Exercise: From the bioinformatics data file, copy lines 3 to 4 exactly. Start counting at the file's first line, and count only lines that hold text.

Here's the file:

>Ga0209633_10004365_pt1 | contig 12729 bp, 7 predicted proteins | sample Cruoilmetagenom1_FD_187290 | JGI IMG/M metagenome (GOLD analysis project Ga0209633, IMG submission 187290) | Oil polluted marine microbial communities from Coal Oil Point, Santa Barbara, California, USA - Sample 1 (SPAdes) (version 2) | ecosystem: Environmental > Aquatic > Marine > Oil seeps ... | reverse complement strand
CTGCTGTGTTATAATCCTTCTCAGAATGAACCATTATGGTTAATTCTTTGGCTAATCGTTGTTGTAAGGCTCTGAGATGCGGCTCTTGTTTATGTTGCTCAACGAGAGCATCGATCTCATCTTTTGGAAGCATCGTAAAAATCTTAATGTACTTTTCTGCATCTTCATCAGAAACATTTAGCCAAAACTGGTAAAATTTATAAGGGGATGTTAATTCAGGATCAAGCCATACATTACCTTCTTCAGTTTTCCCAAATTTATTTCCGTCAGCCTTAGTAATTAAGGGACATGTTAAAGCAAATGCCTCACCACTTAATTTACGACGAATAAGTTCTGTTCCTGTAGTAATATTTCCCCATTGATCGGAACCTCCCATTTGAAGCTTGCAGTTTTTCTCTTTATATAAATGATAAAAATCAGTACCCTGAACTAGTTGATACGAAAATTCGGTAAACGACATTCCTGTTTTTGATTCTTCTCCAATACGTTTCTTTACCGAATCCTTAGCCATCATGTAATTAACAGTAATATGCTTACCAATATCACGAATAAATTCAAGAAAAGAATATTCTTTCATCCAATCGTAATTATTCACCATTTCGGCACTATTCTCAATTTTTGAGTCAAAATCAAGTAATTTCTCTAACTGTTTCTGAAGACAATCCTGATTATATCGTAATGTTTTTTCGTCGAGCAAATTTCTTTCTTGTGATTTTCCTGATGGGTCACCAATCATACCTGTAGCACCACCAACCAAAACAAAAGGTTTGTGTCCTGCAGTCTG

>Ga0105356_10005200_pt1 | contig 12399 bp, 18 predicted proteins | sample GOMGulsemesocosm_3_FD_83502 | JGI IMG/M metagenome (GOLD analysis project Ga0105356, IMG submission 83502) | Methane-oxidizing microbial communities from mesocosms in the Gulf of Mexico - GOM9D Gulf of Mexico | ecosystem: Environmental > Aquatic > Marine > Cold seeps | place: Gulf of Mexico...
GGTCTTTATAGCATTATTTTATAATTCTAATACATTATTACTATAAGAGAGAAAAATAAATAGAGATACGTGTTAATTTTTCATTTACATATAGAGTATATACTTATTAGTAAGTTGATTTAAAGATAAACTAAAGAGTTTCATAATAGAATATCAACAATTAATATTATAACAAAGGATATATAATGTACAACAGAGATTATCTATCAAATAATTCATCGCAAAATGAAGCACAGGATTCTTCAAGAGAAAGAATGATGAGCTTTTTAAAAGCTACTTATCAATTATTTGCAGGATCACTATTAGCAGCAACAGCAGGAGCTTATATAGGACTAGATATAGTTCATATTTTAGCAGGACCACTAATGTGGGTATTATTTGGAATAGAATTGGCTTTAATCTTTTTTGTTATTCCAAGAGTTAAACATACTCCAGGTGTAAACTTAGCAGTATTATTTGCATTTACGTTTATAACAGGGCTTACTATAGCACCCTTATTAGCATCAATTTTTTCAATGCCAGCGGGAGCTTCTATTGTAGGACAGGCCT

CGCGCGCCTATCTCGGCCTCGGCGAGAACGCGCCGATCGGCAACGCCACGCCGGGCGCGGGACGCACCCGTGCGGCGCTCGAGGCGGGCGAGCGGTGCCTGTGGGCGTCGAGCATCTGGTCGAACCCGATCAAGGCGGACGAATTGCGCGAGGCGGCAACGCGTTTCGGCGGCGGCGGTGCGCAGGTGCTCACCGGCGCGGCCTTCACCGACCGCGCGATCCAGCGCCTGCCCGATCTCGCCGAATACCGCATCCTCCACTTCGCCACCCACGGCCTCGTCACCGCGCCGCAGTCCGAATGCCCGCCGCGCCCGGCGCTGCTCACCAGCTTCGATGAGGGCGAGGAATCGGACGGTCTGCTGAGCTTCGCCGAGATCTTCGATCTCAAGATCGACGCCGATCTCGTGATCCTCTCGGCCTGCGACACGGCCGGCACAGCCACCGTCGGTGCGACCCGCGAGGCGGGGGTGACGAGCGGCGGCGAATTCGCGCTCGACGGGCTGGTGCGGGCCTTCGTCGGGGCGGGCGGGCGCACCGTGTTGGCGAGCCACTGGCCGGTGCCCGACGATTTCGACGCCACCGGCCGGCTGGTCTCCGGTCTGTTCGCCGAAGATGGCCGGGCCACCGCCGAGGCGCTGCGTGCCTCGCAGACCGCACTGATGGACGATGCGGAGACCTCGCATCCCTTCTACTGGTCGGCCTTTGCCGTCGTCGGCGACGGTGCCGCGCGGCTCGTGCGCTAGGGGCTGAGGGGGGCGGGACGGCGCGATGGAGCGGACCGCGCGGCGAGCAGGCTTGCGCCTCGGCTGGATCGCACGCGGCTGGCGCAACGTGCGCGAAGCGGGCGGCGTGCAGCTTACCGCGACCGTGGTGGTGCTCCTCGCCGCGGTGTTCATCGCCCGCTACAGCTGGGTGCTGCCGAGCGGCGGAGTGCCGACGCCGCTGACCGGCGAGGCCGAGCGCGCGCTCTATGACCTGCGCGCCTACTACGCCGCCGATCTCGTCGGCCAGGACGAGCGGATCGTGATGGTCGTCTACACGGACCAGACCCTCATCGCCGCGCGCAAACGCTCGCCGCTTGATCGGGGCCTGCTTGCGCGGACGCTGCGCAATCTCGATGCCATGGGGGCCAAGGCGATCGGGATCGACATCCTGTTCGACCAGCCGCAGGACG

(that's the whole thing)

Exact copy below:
>Ga0105356_10005200_pt1 | contig 12399 bp, 18 predicted proteins | sample GOMGulsemesocosm_3_FD_83502 | JGI IMG/M metagenome (GOLD analysis project Ga0105356, IMG submission 83502) | Methane-oxidizing microbial communities from mesocosms in the Gulf of Mexico - GOM9D Gulf of Mexico | ecosystem: Environmental > Aquatic > Marine > Cold seeps | place: Gulf of Mexico...
GGTCTTTATAGCATTATTTTATAATTCTAATACATTATTACTATAAGAGAGAAAAATAAATAGAGATACGTGTTAATTTTTCATTTACATATAGAGTATATACTTATTAGTAAGTTGATTTAAAGATAAACTAAAGAGTTTCATAATAGAATATCAACAATTAATATTATAACAAAGGATATATAATGTACAACAGAGATTATCTATCAAATAATTCATCGCAAAATGAAGCACAGGATTCTTCAAGAGAAAGAATGATGAGCTTTTTAAAAGCTACTTATCAATTATTTGCAGGATCACTATTAGCAGCAACAGCAGGAGCTTATATAGGACTAGATATAGTTCATATTTTAGCAGGACCACTAATGTGGGTATTATTTGGAATAGAATTGGCTTTAATCTTTTTTGTTATTCCAAGAGTTAAACATACTCCAGGTGTAAACTTAGCAGTATTATTTGCATTTACGTTTATAACAGGGCTTACTATAGCACCCTTATTAGCATCAATTTTTTCAATGCCAGCGGGAGCTTCTATTGTAGGACAGGCCT